Before play, one player is selected as the banker. All chips are given to him to issue to players. Everyone gets the same amount of chips. Chip values are as follows:

  • White chips have the lowest value.
  • Red chips represent 2 white chips.
  • Blue chips represent 4 white chips.
  • Black chips represent 8 white chips.

Each deal is a separate game. Before each deal, every player contributes a minimum bet, called an ante, to form a pot. We typically use 1 white chip for the ante.

After players receive and look over their cards, they may increase their bets. When the first player increases his bet, each player after him may:

  • drop by discarding his hand, thus giving up any chance to win the pot.
  • call by matching the number of chips placed in the pot by the first player, or
  • raise by placing enough chips in the pot to call plus one or more additional chips.

When it is his turn, a player should announce whether he is dropping, betting, calling or raising; if he is betting or raising, he should announce the amount.

A betting interval ends when every active player has had at least one turn to bet and when those bets have been equalized (i.e., when other players have matched or dropped). After the betting interval, players tell their stories, beginning with the player to the dealer's left. All players tell a story, regardless of whether they have dropped or not. The player with the best story wins the pot.

Patterns Poker Photo Gallery


Check out our photo gallery of Patterns Poker being played at OOPSLA, SD East, and other places.

 

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History of the Game

Author: Joshua Kerievsky
Created: October 11, 2000

One day, in the Spring of 2000, I was leading a small group of folks through our popular and intensive Design Patterns Workshop. By this point in the workshop, participants had studied 18 of the 23 Patterns covered in our class. This meant that we were close to realizing one of the workshop's main objectives: to give participants a thorough education in all 23 Design Patterns from the classic book, Design Patterns: Elements of Reusable Object-Oriented Software.

That afternoon, while participants studied passages from the next Pattern in the series, I reflected on how each one of them was doing in the workshop. Just then I was greeted by a rather bothersome thought: while the participants and I had spent time during the workshop discussing the classic and not-so-classic combinations of Design Patterns, and how these combinations can help produce simple, flexible and extensible designs, I did not have confidence that each participant possessed a thorough understanding of this important subject.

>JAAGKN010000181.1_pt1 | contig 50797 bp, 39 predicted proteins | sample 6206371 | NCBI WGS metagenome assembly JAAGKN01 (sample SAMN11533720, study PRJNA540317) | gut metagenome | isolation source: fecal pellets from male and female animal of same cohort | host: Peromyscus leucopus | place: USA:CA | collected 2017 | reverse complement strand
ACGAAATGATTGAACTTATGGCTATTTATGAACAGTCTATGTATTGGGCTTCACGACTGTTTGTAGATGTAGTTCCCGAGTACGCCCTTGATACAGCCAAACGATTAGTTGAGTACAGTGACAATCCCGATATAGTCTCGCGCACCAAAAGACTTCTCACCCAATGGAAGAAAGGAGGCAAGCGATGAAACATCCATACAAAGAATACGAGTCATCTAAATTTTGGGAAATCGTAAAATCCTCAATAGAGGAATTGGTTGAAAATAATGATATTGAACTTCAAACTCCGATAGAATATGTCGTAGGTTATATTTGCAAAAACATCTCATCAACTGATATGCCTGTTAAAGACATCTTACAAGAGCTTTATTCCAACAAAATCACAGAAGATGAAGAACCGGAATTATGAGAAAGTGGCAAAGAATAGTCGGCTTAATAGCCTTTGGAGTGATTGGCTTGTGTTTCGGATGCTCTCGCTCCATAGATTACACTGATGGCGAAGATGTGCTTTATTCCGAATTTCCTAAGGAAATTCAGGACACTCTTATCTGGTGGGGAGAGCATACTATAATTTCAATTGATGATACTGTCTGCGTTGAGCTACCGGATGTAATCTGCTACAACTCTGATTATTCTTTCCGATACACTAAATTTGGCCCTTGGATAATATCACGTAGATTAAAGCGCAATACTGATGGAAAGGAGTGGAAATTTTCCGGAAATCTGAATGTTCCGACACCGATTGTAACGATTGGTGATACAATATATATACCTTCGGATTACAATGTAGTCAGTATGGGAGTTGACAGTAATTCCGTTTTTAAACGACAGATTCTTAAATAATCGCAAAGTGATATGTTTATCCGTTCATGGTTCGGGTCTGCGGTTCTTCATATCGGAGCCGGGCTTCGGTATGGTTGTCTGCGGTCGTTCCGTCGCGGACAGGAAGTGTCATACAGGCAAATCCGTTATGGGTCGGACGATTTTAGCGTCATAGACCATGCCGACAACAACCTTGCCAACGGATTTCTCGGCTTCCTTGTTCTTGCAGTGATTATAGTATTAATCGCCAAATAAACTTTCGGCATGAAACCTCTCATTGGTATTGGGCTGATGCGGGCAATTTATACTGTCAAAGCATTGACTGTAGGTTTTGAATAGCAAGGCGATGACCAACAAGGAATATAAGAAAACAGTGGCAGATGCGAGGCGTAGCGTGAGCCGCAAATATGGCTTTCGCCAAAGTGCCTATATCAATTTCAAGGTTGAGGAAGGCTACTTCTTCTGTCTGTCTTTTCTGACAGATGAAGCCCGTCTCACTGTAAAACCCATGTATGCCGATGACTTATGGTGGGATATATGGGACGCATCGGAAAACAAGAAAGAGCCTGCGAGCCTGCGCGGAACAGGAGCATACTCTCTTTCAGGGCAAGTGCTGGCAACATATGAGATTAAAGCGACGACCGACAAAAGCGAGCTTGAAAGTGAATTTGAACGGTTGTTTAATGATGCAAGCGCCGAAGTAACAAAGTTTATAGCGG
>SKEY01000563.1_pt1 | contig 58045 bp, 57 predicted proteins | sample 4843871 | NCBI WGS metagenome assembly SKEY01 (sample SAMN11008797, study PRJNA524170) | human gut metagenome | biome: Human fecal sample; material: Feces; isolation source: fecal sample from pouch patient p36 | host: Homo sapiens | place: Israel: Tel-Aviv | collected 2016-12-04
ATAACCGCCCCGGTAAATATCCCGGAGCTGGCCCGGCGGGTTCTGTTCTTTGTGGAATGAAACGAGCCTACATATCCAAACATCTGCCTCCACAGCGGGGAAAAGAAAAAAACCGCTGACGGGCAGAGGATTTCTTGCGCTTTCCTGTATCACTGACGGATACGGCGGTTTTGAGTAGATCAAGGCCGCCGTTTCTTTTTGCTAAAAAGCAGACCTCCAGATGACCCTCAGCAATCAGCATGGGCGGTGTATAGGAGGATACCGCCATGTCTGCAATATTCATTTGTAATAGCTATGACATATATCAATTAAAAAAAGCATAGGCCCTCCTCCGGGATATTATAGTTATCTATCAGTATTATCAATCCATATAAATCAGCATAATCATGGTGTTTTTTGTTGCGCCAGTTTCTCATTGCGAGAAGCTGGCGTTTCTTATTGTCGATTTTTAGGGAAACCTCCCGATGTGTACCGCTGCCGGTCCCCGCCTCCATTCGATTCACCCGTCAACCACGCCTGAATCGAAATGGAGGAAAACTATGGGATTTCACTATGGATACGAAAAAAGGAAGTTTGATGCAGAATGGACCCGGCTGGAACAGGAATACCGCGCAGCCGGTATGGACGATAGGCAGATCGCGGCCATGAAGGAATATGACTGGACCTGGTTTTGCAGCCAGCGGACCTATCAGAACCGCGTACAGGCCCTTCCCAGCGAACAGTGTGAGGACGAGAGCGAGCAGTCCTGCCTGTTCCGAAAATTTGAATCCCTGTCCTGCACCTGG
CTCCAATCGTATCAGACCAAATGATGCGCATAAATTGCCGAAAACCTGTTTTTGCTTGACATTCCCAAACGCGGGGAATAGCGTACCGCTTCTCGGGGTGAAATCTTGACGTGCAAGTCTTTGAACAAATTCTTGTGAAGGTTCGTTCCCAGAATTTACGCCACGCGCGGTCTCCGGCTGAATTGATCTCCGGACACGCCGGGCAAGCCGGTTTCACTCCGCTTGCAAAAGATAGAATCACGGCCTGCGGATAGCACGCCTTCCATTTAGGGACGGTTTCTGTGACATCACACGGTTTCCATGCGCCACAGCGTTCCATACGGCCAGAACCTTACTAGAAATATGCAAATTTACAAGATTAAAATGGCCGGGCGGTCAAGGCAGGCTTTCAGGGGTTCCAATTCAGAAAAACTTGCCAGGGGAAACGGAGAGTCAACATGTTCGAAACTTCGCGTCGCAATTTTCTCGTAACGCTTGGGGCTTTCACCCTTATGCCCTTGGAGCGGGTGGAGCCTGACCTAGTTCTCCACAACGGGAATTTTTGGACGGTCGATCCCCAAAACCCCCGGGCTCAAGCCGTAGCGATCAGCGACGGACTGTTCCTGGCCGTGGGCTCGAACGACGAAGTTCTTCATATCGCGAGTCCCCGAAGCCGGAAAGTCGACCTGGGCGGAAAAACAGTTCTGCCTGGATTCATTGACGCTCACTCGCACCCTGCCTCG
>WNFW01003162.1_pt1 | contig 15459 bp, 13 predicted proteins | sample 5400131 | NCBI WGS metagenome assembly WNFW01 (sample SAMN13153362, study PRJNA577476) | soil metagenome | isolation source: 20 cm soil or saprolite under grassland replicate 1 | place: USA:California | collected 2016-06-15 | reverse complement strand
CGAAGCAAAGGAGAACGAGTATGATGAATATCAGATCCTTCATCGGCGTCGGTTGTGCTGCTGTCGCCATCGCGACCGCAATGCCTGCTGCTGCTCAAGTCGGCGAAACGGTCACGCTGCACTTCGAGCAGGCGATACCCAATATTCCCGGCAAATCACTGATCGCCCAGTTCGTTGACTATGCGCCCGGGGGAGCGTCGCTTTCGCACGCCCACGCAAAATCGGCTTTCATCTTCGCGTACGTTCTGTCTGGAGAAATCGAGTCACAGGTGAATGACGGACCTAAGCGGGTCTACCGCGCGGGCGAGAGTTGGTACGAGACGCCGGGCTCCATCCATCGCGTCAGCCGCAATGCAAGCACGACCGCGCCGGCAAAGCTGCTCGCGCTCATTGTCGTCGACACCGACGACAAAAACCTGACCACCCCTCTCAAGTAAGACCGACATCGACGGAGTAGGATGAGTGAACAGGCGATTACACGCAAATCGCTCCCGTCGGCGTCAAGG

And that lack of confidence bothered me.

The workshop clearly needed a way to measure what each participant understood or didn't understand about combining Patterns. But how would I do that? After some reflection, I decided that a fun, non-threatening game would be just the right tool.

So I began brainstorming in class, searching for a game that would work. After tossing aside several ideas, I hit upon Poker, the popular U.S. card game. In traditional Poker, players win hands by combining cards in various ways. I simply needed participants to win hands by combining Patterns in various ways. Poker with Patterns?!?!

It was certainly worth a try!

Moments later, I assembled a set of playing cards, explained the new game to the participants and dealt the first hand of Patterns Poker. Twenty minutes later, I was delighted to discover that everyone loved the game! But even more important, the game helped participants review, clarify and retain their knowledge about Pattern combinations.

And that's the story about how Patterns Poker came to be.

We are now happy to share this game with you. We hope you enjoy playing, and would love to hear about your experiences playing the game.